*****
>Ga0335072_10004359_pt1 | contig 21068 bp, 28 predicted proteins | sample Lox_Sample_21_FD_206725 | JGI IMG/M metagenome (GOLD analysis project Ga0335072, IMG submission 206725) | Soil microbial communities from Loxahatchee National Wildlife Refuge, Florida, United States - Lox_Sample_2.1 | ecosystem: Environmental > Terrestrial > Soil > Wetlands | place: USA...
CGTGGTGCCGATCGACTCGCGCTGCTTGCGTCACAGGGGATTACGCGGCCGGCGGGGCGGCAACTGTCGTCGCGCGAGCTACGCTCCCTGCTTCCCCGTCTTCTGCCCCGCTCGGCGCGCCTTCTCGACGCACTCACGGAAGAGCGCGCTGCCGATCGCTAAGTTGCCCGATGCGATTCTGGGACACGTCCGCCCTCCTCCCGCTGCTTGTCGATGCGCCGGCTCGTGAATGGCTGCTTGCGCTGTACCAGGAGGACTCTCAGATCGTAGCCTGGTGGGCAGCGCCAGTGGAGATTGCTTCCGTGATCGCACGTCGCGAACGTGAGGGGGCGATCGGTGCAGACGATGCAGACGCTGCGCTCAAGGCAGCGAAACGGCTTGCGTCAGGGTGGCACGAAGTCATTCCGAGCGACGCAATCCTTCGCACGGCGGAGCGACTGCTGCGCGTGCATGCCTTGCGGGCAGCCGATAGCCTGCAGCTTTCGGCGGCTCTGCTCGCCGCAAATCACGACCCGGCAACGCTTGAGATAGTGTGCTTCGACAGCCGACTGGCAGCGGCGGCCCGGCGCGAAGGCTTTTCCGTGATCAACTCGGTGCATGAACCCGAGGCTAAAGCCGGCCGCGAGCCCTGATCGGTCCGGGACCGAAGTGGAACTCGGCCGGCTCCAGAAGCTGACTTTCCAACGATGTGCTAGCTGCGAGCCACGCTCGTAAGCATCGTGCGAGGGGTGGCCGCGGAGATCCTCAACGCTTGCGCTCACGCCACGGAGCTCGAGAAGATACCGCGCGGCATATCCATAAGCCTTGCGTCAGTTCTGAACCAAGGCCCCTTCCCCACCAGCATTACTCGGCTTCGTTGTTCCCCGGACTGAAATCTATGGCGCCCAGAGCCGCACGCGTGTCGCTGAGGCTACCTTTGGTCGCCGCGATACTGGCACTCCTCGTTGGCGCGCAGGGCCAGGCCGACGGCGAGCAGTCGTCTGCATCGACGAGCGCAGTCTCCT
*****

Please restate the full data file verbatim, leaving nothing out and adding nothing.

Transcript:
>Ga0335072_10004359_pt1 | contig 21068 bp, 28 predicted proteins | sample Lox_Sample_21_FD_206725 | JGI IMG/M metagenome (GOLD analysis project Ga0335072, IMG submission 206725) | Soil microbial communities from Loxahatchee National Wildlife Refuge, Florida, United States - Lox_Sample_2.1 | ecosystem: Environmental > Terrestrial > Soil > Wetlands | place: USA...
CGTGGTGCCGATCGACTCGCGCTGCTTGCGTCACAGGGGATTACGCGGCCGGCGGGGCGGCAACTGTCGTCGCGCGAGCTACGCTCCCTGCTTCCCCGTCTTCTGCCCCGCTCGGCGCGCCTTCTCGACGCACTCACGGAAGAGCGCGCTGCCGATCGCTAAGTTGCCCGATGCGATTCTGGGACACGTCCGCCCTCCTCCCGCTGCTTGTCGATGCGCCGGCTCGTGAATGGCTGCTTGCGCTGTACCAGGAGGACTCTCAGATCGTAGCCTGGTGGGCAGCGCCAGTGGAGATTGCTTCCGTGATCGCACGTCGCGAACGTGAGGGGGCGATCGGTGCAGACGATGCAGACGCTGCGCTCAAGGCAGCGAAACGGCTTGCGTCAGGGTGGCACGAAGTCATTCCGAGCGACGCAATCCTTCGCACGGCGGAGCGACTGCTGCGCGTGCATGCCTTGCGGGCAGCCGATAGCCTGCAGCTTTCGGCGGCTCTGCTCGCCGCAAATCACGACCCGGCAACGCTTGAGATAGTGTGCTTCGACAGCCGACTGGCAGCGGCGGCCCGGCGCGAAGGCTTTTCCGTGATCAACTCGGTGCATGAACCCGAGGCTAAAGCCGGCCGCGAGCCCTGATCGGTCCGGGACCGAAGTGGAACTCGGCCGGCTCCAGAAGCTGACTTTCCAACGATGTGCTAGCTGCGAGCCACGCTCGTAAGCATCGTGCGAGGGGTGGCCGCGGAGATCCTCAACGCTTGCGCTCACGCCACGGAGCTCGAGAAGATACCGCGCGGCATATCCATAAGCCTTGCGTCAGTTCTGAACCAAGGCCCCTTCCCCACCAGCATTACTCGGCTTCGTTGTTCCCCGGACTGAAATCTATGGCGCCCAGAGCCGCACGCGTGTCGCTGAGGCTACCTTTGGTCGCCGCGATACTGGCACTCCTCGTTGGCGCGCAGGGCCAGGCCGACGGCGAGCAGTCGTCTGCATCGACGAGCGCAGTCTCCT